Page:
19.         On occasion the court orders provided with a child travel document application are incomplete, incorrect or have been superseded by new orders.  The ability to verify with the issuing court that the court orders are correct, remain valid and that there are no further orders or proceedings pending in relation to the child travel document applicant is important in protecting children from international parental child abduction and in safeguarding the rights of persons with parental responsibility. 

 

Item 4 – Paragraph 29(1)(c)

 

20.         Section 29 provides that certain decisions set out in the Passports Determination may be delegated to Departmental officers or to a person specified by the Minister. 

 

21.         Item 4 repeals paragraph 29(1)(c) as it is not necessary.  The head power providing authority to issue an Australian travel document, which includes issuing a travel document to a child, is contained in sections 7 and 9 of the Passports Act.  The Minister’s powers in these sections have been delegated under section 51 of the Passports Act. 

 


Schedule 2—Amendments relating to amendments of relevant Acts

 

Australian Passports Determination 2015

 

Item 1 – Section 9A

 

22.         Section 9A provides that certain provisions in the Passports Determination apply to Australian travel-related documents as well as to Australian passports—that is to all Australian travel documents.

 

23.         The Passports Act, as amended by the Amendment Act, replaces the word ‘passport’ with ‘travel document’ in a number of sections (primarily in Division 2 of Part 2), to clarify that the relevant provision applies to all Australian travel documents and not just passports.  This was intended to simplify the legislation by removing the need to refer to section 9A of the Passports Determination to determine which provisions in the Passports Act and in the Passports Determination apply to which travel documents.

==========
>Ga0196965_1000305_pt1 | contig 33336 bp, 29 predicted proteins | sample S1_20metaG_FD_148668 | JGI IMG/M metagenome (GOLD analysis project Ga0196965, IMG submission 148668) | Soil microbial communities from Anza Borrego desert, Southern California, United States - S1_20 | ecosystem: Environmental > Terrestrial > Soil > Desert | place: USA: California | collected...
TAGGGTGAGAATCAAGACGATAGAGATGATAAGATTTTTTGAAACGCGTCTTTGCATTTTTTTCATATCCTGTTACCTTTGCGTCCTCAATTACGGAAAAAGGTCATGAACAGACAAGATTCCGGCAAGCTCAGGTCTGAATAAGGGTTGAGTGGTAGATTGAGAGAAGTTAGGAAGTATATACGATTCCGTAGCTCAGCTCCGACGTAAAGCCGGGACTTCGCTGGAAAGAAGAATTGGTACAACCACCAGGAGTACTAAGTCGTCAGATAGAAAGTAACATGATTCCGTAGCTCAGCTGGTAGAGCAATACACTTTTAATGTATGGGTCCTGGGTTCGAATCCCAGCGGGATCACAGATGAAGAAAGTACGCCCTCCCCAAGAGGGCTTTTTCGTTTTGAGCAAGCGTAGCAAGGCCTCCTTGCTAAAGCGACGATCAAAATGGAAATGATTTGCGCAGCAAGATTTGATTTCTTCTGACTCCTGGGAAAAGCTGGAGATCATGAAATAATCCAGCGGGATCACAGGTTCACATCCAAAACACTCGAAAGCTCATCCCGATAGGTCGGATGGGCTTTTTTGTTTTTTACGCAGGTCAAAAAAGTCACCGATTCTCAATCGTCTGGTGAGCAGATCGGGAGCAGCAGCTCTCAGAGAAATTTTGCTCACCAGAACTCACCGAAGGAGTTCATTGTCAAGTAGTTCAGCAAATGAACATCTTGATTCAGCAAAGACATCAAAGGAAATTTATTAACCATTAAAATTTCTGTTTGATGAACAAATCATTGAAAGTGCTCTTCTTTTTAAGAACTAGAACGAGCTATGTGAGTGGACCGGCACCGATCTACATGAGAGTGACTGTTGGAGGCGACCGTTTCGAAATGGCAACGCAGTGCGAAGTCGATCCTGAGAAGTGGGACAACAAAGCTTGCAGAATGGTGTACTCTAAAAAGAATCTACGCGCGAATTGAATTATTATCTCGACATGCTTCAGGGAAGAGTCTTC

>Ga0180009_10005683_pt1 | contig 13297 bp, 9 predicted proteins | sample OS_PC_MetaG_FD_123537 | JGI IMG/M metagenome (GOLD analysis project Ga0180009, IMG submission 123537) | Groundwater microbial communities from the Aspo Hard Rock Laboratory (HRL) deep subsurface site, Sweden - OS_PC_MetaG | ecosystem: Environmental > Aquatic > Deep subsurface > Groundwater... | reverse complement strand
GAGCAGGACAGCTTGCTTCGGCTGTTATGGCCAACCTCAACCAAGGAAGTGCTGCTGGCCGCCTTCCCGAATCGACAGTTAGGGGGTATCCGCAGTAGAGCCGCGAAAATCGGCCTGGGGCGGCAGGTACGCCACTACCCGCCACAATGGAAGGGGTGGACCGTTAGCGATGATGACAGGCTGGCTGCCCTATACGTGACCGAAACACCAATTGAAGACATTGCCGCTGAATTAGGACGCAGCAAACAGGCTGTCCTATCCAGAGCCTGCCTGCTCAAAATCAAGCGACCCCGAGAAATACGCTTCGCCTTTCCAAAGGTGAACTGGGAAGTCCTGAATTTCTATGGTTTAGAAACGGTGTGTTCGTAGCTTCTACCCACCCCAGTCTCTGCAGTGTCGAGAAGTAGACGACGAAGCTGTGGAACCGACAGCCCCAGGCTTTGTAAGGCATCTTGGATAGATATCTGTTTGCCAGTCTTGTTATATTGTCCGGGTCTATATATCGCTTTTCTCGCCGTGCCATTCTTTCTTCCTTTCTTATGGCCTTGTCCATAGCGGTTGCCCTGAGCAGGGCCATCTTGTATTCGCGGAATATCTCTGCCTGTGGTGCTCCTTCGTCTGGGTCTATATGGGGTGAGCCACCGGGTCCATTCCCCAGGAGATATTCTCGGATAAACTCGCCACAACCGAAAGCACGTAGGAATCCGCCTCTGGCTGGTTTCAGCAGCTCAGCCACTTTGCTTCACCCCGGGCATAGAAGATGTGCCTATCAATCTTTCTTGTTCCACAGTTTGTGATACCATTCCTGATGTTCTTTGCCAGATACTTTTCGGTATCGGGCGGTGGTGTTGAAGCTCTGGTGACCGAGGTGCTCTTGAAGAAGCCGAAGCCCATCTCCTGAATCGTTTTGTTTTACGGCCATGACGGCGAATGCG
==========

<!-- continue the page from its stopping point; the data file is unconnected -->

24.         Item 1 repeals section 9A as it is redundant now that the Passports Act incorporates these provisions.  This reflects a series of amendments contained in the Amendment Determination that replace the word ‘passport’ with ‘travel document’ to clarify that the relevant provision applies to any document issued for the purposes of travel:  that is, Australian travel-related documents as well as Australian passports. 

 

Item 2 – Division 2 of Part 2 (heading)

 

25.         Consistent with item 1, item 2 replaces the heading of Division 2 of Part 2 to clarify that this division applies to all Australian travel documents and not just passports.

 

Items 3 to 6 – Section 10

 

26.         Section 10 sets out special circumstances in which a passport may be issued to a child without the consent of all persons who have parental responsibility for that child or a court order for travel.

 

27.         Consistent with item 1, item 3 replaces the heading of section 10 to clarify that this section applies to all Australian travel documents and not just passports.

 

28.         Consistent with item 1, item 4 clarifies that subsection 10(1) applies to all Australian travel documents and not just passports.

 

29.         Item 5 adds a new paragraph to reflect amendments to section 11 of the Passports Act that change the emphasis relating to consent for a child travel document from the child travelling internationally to the child having an Australian travel document.  The Department’s role is to issue travel documents.  Once issued, the Department has no control over when or where that child may travel.  As such, it is more appropriate that the matter of consent for the issue of a child travel document relates primarily to the child having an Australian travel document.